See below – it’s a fine line if some ‘unknown’ person made a copy and passed it on to Lerner.  The person who passes it on originally may have broken the law since passing on such an email seems like it could constitute ‘disclosure’.  Unless of course it pertains to evidence of a criminal activity….

“One court noted that there is a loophole in Title II of the ECPA, where an unknown person can make a copy of e-mail and give it away, then other people who do not provide an electronic communication service can lawfully make a further distribution of copies of that private e-mail. Wesley College v. Pitts, 974 F.Supp. 375, 389 (D.Del. 1997).

In the special case of e-mail that contains evidence of criminal activity, there is no protection for the confidentiality of the message when the recipient discloses the contents of a communication to law enforcement agents or to a criminal trial. U.S. v. White, 401 U.S. 745 (1971)(no violation of Fourth Amendment when defendant spoke to informant who had concealed microphone and transmitter); Hoffa v. U.S., 385 U.S. 293 (1966)(statements made by Hoffa to undercover informant not protected by Fourth Amendment). Furthermore, there is no protection under the Fifth Amendment to the U.S. Constitution for production of documents at a criminal trial, U.S. v. Doe, 465 U.S. 605 (1984). In summary, the author of an e-mail message generally can not prevent disclosure of the message by the recipient.”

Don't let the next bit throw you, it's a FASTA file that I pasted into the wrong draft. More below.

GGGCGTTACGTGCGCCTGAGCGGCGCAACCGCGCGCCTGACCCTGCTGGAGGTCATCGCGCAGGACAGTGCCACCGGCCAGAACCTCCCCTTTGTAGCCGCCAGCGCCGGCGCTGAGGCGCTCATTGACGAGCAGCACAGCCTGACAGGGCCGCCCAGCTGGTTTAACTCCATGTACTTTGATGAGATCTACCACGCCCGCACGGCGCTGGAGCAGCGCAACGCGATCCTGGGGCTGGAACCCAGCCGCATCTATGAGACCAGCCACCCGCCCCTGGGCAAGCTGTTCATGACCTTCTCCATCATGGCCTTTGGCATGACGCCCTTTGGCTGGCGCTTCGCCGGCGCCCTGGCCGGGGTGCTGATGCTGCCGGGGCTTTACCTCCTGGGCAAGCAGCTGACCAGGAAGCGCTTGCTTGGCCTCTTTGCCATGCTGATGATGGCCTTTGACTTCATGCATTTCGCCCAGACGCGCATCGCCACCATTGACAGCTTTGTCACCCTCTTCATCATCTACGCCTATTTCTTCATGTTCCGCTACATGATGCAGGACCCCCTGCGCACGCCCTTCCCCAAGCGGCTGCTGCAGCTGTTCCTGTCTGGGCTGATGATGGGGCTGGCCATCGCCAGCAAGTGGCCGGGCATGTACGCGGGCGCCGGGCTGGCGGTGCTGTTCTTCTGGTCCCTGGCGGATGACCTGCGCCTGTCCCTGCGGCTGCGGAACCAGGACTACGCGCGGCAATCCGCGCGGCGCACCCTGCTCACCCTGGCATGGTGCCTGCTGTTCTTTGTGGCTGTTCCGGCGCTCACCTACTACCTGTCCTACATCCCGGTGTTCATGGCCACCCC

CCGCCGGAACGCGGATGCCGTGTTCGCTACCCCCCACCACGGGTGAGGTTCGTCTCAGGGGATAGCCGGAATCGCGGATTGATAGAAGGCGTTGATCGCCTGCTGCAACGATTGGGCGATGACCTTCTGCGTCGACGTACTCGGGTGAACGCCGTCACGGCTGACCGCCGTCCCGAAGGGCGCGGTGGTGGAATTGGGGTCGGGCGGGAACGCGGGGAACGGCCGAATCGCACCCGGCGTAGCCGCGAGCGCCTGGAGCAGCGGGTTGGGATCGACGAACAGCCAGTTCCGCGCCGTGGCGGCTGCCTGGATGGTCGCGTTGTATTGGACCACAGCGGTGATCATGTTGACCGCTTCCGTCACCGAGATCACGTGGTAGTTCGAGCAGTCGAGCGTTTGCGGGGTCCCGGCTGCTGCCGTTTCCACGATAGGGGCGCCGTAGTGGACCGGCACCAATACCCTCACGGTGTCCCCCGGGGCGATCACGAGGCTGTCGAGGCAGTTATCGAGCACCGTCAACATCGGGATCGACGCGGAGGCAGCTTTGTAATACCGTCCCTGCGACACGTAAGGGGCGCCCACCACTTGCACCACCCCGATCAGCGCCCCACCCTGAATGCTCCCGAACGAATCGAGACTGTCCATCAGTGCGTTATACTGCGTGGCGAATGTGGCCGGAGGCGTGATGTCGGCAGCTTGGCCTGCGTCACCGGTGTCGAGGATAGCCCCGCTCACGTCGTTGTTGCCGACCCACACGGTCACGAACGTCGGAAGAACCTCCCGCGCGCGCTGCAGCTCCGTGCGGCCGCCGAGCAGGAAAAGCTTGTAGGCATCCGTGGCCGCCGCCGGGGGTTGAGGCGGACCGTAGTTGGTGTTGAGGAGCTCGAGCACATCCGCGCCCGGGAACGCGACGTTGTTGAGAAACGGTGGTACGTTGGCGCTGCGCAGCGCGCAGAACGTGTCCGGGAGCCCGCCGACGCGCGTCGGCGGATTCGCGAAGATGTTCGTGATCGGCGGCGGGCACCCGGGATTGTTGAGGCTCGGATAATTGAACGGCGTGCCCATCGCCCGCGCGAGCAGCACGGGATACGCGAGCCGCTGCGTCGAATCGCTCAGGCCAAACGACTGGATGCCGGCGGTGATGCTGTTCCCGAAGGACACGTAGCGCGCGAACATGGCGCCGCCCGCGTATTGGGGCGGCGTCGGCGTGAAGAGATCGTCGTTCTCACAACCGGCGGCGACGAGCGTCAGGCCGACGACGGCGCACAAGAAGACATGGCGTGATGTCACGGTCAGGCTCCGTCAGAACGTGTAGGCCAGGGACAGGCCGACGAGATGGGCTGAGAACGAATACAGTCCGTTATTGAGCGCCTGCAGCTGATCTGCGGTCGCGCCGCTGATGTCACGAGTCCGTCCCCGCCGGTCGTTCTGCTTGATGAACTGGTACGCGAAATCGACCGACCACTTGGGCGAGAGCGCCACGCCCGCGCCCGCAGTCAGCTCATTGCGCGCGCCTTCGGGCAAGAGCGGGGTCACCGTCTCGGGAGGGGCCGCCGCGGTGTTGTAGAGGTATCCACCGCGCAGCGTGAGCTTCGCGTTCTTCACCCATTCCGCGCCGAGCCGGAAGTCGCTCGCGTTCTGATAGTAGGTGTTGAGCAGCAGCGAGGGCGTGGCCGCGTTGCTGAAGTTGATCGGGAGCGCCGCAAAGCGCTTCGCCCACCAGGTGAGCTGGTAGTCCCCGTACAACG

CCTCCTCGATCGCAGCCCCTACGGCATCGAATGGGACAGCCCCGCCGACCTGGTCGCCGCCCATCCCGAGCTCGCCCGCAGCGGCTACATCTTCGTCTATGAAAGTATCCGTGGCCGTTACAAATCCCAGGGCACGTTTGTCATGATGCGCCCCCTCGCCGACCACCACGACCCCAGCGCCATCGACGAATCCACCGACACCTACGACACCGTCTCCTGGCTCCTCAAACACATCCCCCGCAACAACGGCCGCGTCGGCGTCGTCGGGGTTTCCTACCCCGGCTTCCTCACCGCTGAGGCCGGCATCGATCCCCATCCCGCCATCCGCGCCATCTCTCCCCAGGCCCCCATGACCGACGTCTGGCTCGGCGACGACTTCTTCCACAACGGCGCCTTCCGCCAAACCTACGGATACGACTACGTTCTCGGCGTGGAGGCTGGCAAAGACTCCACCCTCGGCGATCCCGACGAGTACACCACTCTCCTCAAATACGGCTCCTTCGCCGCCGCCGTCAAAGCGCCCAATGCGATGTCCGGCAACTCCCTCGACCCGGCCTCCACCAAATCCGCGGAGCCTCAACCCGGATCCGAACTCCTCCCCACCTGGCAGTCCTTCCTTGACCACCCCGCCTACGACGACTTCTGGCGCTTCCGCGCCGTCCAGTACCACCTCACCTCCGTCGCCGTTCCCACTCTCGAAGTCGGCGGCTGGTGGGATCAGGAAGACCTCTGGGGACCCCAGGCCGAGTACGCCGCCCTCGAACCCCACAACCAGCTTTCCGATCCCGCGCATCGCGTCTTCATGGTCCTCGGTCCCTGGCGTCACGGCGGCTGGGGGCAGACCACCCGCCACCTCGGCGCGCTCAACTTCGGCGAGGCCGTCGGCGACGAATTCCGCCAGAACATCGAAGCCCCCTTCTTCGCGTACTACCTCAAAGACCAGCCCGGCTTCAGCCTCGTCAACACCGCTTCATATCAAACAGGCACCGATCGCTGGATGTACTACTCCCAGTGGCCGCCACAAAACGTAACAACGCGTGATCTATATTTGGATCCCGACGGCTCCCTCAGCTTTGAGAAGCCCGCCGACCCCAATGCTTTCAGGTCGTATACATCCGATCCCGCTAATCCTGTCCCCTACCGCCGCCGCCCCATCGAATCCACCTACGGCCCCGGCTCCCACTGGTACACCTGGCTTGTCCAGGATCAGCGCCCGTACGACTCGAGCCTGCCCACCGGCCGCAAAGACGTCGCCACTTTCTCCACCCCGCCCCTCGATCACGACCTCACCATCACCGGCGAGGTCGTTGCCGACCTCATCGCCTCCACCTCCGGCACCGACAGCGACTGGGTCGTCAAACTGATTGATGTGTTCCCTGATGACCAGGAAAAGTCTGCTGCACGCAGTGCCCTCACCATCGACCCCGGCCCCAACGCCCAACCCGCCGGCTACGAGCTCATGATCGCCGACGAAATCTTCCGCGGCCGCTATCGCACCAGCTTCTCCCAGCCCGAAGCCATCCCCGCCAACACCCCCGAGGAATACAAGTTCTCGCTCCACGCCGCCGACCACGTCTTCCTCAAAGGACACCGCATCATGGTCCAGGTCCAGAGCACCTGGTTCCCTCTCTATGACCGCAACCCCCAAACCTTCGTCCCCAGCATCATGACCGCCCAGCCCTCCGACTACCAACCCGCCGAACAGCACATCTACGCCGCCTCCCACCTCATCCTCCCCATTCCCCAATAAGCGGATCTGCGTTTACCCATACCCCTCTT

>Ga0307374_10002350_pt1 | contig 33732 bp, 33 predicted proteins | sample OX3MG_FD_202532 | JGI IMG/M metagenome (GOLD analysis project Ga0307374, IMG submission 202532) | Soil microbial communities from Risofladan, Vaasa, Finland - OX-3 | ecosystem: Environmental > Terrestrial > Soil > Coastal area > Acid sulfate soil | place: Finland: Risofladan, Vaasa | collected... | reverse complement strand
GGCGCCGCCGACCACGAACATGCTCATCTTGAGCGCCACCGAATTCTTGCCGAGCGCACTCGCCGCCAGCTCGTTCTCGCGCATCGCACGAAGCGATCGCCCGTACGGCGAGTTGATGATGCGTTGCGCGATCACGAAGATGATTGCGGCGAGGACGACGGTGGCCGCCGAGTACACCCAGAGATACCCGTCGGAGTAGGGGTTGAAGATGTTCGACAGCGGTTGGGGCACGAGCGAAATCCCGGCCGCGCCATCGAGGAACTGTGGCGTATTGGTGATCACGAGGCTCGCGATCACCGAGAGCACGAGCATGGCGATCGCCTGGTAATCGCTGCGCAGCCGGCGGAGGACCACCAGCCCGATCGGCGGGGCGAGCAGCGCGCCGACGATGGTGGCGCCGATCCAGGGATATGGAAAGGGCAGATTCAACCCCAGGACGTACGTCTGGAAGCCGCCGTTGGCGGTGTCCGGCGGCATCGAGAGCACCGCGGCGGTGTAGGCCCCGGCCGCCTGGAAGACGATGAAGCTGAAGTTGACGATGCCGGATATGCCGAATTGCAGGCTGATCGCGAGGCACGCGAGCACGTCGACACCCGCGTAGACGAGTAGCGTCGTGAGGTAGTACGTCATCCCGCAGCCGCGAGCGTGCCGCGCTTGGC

I’ll let the legal experts, some here assembled, discuss the possibilities.   The idea that she mistakenly received it however, smells of pure fabrication.

UPDATE (the second)

It appears that the actual invitation WAS through snail mail, making Grassley’s acceptance that some clerical error genuinely occurred valid.

AllahPundit on HOTAIR covers it.

Not a lie then if there’s real paper on this – and not Lerner’s fault if she opened a letter addressed to her with contents intended for someone else.

What she did with it afterwards, well……..

I’m assuming that we’re not talking .PDF files here, attached to mails, and that we’re really talking a hand delivered stamped envelope carried by the United States Postal service which was addressed to Lois Lerner, with contents for Charles Grassley….

Certainly the flow of e-mails in this link indicates the second go round, the correction of recipients, was done via .PDF.

If you read it, you’ll see the clarification and embarrassment from the sender.

One odd thing….can anyone fathom the end of the PS comment at the end of the correct sending exchange between ‘Dawn’ and Matthew?

Should we get the sense they don’t know each other, or didn’t prior to a phone call he made to clarify and correct?

“Still, it will be an easy commute?

As the polls go …

The polls continue to show an erosion of public support for President Obama.  Here are 4 interesting paragraphs describing the latest:

Foreign crises and domestic economic unease have eroded President Barack Obama‘s public standing, sapping his ability to respond to overseas conflicts and weighing on fellow Democrats heading into the midterm elections.